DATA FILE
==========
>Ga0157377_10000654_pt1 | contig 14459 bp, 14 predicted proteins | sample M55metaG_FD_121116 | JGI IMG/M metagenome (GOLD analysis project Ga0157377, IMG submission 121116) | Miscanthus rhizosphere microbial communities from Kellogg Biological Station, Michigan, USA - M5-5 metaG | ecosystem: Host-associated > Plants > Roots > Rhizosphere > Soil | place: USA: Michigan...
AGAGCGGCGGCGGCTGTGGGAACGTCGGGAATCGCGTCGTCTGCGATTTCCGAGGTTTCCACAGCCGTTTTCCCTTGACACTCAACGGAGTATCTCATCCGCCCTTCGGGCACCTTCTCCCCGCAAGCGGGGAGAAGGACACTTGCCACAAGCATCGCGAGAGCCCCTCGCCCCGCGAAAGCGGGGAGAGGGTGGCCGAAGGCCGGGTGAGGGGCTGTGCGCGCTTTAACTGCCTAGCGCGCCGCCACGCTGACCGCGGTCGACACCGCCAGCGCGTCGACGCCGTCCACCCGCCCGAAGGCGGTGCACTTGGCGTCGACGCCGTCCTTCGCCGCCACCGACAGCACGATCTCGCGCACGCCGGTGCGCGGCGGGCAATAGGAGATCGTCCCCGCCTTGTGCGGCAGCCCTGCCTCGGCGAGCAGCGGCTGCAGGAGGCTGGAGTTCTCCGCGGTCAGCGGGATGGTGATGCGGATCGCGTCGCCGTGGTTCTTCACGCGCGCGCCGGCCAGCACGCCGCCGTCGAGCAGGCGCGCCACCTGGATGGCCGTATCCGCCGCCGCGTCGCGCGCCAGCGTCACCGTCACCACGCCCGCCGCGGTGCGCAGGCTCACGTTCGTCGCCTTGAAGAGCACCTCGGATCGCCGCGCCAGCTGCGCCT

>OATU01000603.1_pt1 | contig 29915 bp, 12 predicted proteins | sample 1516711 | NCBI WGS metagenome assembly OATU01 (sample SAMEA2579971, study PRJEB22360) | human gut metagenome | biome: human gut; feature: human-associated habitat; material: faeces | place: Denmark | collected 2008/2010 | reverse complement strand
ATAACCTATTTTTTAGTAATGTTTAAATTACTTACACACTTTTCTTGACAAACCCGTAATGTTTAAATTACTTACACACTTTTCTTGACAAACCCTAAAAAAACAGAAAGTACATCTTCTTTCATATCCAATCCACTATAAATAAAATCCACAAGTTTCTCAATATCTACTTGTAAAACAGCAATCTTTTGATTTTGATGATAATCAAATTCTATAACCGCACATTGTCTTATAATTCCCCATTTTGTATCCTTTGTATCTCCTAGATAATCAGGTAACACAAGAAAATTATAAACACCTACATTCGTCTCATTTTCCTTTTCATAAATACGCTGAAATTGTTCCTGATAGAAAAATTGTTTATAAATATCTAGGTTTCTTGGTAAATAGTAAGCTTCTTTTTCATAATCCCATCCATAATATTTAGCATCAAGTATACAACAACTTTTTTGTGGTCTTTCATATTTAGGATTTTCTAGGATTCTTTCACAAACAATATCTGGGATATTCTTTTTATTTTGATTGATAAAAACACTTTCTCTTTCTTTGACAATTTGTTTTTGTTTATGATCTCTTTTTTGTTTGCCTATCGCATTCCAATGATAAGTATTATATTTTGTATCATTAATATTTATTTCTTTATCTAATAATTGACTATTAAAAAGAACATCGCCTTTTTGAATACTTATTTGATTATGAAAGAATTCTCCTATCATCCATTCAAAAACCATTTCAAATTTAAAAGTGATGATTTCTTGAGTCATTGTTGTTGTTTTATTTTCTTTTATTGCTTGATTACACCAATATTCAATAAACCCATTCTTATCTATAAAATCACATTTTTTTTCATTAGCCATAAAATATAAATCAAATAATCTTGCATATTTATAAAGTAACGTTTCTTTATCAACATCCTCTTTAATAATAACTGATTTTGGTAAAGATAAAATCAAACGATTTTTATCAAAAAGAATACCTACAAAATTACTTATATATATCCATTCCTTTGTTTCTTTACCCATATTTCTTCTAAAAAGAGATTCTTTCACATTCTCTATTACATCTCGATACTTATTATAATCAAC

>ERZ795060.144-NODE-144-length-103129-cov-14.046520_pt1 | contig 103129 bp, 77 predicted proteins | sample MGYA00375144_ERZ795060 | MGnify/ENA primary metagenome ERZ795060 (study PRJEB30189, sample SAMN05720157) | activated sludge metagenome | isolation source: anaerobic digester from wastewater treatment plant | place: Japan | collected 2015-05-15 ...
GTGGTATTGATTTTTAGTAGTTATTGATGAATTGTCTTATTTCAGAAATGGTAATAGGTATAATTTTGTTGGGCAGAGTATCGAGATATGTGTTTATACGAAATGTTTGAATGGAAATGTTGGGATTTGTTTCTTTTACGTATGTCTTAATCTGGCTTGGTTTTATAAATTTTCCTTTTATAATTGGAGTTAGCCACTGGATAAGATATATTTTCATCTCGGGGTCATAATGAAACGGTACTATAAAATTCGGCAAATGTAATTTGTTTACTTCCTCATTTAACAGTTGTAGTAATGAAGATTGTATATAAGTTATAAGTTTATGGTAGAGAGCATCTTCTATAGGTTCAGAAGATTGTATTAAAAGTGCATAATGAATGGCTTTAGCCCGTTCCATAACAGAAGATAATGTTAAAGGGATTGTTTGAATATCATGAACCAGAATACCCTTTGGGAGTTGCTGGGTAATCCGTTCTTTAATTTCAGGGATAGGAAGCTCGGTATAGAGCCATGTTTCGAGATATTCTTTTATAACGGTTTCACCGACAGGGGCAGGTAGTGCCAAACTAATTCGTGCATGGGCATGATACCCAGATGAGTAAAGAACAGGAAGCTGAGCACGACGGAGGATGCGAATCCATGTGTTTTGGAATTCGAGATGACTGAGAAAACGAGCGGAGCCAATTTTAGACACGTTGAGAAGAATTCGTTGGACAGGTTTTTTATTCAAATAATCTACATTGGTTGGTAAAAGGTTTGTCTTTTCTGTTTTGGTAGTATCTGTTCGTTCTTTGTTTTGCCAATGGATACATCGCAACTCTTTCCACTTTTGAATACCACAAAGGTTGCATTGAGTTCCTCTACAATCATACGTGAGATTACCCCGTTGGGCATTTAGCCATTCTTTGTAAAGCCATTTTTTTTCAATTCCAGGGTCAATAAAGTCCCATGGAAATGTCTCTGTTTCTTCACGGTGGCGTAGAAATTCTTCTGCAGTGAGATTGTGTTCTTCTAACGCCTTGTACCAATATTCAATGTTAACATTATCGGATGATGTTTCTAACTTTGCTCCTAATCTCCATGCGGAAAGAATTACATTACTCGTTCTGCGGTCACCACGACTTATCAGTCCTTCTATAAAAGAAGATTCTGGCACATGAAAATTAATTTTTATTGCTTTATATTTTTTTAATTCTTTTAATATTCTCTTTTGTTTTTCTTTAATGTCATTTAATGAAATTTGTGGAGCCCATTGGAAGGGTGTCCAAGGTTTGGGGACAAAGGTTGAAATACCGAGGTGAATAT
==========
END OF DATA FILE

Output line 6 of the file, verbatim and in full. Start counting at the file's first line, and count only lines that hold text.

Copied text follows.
GTGGTATTGATTTTTAGTAGTTATTGATGAATTGTCTTATTTCAGAAATGGTAATAGGTATAATTTTGTTGGGCAGAGTATCGAGATATGTGTTTATACGAAATGTTTGAATGGAAATGTTGGGATTTGTTTCTTTTACGTATGTCTTAATCTGGCTTGGTTTTATAAATTTTCCTTTTATAATTGGAGTTAGCCACTGGATAAGATATATTTTCATCTCGGGGTCATAATGAAACGGTACTATAAAATTCGGCAAATGTAATTTGTTTACTTCCTCATTTAACAGTTGTAGTAATGAAGATTGTATATAAGTTATAAGTTTATGGTAGAGAGCATCTTCTATAGGTTCAGAAGATTGTATTAAAAGTGCATAATGAATGGCTTTAGCCCGTTCCATAACAGAAGATAATGTTAAAGGGATTGTTTGAATATCATGAACCAGAATACCCTTTGGGAGTTGCTGGGTAATCCGTTCTTTAATTTCAGGGATAGGAAGCTCGGTATAGAGCCATGTTTCGAGATATTCTTTTATAACGGTTTCACCGACAGGGGCAGGTAGTGCCAAACTAATTCGTGCATGGGCATGATACCCAGATGAGTAAAGAACAGGAAGCTGAGCACGACGGAGGATGCGAATCCATGTGTTTTGGAATTCGAGATGACTGAGAAAACGAGCGGAGCCAATTTTAGACACGTTGAGAAGAATTCGTTGGACAGGTTTTTTATTCAAATAATCTACATTGGTTGGTAAAAGGTTTGTCTTTTCTGTTTTGGTAGTATCTGTTCGTTCTTTGTTTTGCCAATGGATACATCGCAACTCTTTCCACTTTTGAATACCACAAAGGTTGCATTGAGTTCCTCTACAATCATACGTGAGATTACCCCGTTGGGCATTTAGCCATTCTTTGTAAAGCCATTTTTTTTCAATTCCAGGGTCAATAAAGTCCCATGGAAATGTCTCTGTTTCTTCACGGTGGCGTAGAAATTCTTCTGCAGTGAGATTGTGTTCTTCTAACGCCTTGTACCAATATTCAATGTTAACATTATCGGATGATGTTTCTAACTTTGCTCCTAATCTCCATGCGGAAAGAATTACATTACTCGTTCTGCGGTCACCACGACTTATCAGTCCTTCTATAAAAGAAGATTCTGGCACATGAAAATTAATTTTTATTGCTTTATATTTTTTTAATTCTTTTAATATTCTCTTTTGTTTTTCTTTAATGTCATTTAATGAAATTTGTGGAGCCCATTGGAAGGGTGTCCAAGGTTTGGGGACAAAGGTTGAAATACCGAGGTGAATAT